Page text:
It ain’t necessarily so

The publication Book Riot has been doing incredibly necessary journalism very skillfully around the latest rash of attempted and successful censorship of library materials and librarian voices. If you’re in the States and it’s not in your daily round of book news, whyever not?

They put out a great piece today on the mess in the Oklahoma City library system regarding abortion information. It’s really, really good, and probably headed for my fall intro syllabus.

But one sentence gave me pause: “[S]ome information privacy practices in public libraries emerged following the Patriot Act, which is why, for example, records of materials checked out by individuals are not saved and why it is shared computers are wiped of their histories between sessions.”

Oh. Oh, no. Oh, dear. Neither of these assertions is universally true, and the assertion about circulation records appears to be becoming steadily less true as CRM systems and assessment/analytics take firm hold. Usually the shared-computers thing is about available IT staff and budget rather than any sort of intentional retention plan, but a whole lot of libraries are strapped for IT talent and budget, so.

As for circulation records, I have direct proof of one academic-library system not deleting them! But long story short, libraries (both public and academic) that retain identified circulation records past materials return typically do so for one or more of the following reasons:

  • Patron convenience, commoner in public libraries than academic, but the academic-library consortium that serves my workplace explicitly names this as its retention rationale in its records schedule
  • “Assessment” and/or “analytics,” which is where CRM systems come into it
  • Academic-style research, which overlaps with assessment/analytics in tangled ways, as with “value of academic libraries” research
  • ILS settings that aren’t twiddled in favor of privacy
  • Isolated edge cases, such as special collections (where defacement and theft of materials by patrons are extra-serious issues)

In some libraries, it’s more than physical-materials circulation records—I don’t want anyone thinking “well, I never check out books, so I’m safe!” For academic-library-purchased ebooks and ejournals, identified or reidentifiable traces of patron information use can be left in proxy-server logs, which (I hear from e-resources librarians of my acquaintance) can definitely stick around a lot longer than they should. There’s also the whole question of what data the vendors are keeping, but that’s tangential to the Book Riot question, so I’ll let it go for this post, noting only that I wrote a big long thing about it that people can read, and they should also pay attention to Sarah Lamdan on the subject.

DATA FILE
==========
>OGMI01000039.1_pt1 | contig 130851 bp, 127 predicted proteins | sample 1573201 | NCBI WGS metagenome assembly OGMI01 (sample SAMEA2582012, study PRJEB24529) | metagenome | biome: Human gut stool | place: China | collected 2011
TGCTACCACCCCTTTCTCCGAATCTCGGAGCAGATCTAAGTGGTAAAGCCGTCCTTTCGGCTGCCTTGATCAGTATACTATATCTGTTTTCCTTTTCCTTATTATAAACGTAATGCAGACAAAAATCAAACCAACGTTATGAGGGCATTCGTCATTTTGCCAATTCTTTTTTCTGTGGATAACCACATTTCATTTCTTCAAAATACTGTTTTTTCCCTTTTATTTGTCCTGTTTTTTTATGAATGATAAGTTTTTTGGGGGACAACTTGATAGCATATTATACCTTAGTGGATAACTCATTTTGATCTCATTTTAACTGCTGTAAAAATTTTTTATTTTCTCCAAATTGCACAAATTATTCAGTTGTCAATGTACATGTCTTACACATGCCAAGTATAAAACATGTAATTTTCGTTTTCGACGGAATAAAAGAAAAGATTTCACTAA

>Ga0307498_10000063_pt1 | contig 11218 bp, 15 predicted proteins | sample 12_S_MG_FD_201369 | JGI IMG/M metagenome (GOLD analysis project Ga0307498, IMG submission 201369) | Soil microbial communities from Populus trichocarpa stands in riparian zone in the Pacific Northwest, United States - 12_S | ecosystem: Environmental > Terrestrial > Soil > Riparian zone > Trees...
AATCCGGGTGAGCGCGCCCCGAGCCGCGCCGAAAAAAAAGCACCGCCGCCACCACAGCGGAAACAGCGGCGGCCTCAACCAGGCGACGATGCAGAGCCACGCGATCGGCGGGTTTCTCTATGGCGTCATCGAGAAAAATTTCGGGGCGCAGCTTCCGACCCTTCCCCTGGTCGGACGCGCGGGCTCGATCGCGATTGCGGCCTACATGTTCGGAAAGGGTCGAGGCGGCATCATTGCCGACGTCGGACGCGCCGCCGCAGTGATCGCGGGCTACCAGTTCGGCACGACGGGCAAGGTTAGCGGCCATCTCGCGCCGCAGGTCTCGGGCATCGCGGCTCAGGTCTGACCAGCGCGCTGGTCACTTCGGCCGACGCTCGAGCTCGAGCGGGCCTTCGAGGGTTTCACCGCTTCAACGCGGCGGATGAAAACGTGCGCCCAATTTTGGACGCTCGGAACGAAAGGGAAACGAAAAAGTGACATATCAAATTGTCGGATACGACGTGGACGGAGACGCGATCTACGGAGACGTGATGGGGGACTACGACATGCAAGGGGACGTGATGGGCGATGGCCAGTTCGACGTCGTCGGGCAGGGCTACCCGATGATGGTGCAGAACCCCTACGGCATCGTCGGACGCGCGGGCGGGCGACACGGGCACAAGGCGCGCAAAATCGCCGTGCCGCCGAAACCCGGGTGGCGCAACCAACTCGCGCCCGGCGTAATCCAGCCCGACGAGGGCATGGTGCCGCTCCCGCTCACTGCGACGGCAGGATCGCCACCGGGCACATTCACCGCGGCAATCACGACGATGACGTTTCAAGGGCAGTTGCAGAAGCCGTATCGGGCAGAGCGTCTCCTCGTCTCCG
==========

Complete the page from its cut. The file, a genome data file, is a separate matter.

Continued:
In response to a media query last Friday that went “Should people be concerned about their data privacy when it comes to searching for abortion-related resources?” I wrote the following paragraph about libraries:

If we are talking about libraries: yes, and as a librarian who strongly values information privacy I hate this answer, but it is the only honest answer I have. Too many libraries are retaining identified or reidentifiable search logs and identified circulation records far longer than they should. Too many vendors who sell online content access to libraries for use by patrons are using the same trackers and surveillance adtech as the rest of the web. I’m fighting my own profession to make it live up to its stated privacy ethics with everything I have in me—but it’s an uphill battle. Folks need to be aware that libraries, whatever our rhetoric as librarians, are not necessarily keeping them safe.

But I feel a bit of a filk coming on, so…

It ain’t necessarily so
It ain’t necessarily so
The privacy mottos
In library grottoes
It ain’t necessarily so

And I’ll leave it at that, before I get myself in trouble yet again calling out specific people, libraries, and practices.

I broke my Twitter leave of absence to ping Book Riot’s Twitter about this. I repeat here what I said there: there’s lots of skeevy stuff happening, and I’m as good an option as most to talk knowledgeably about it. Give me a shout, Book Riot, if you would.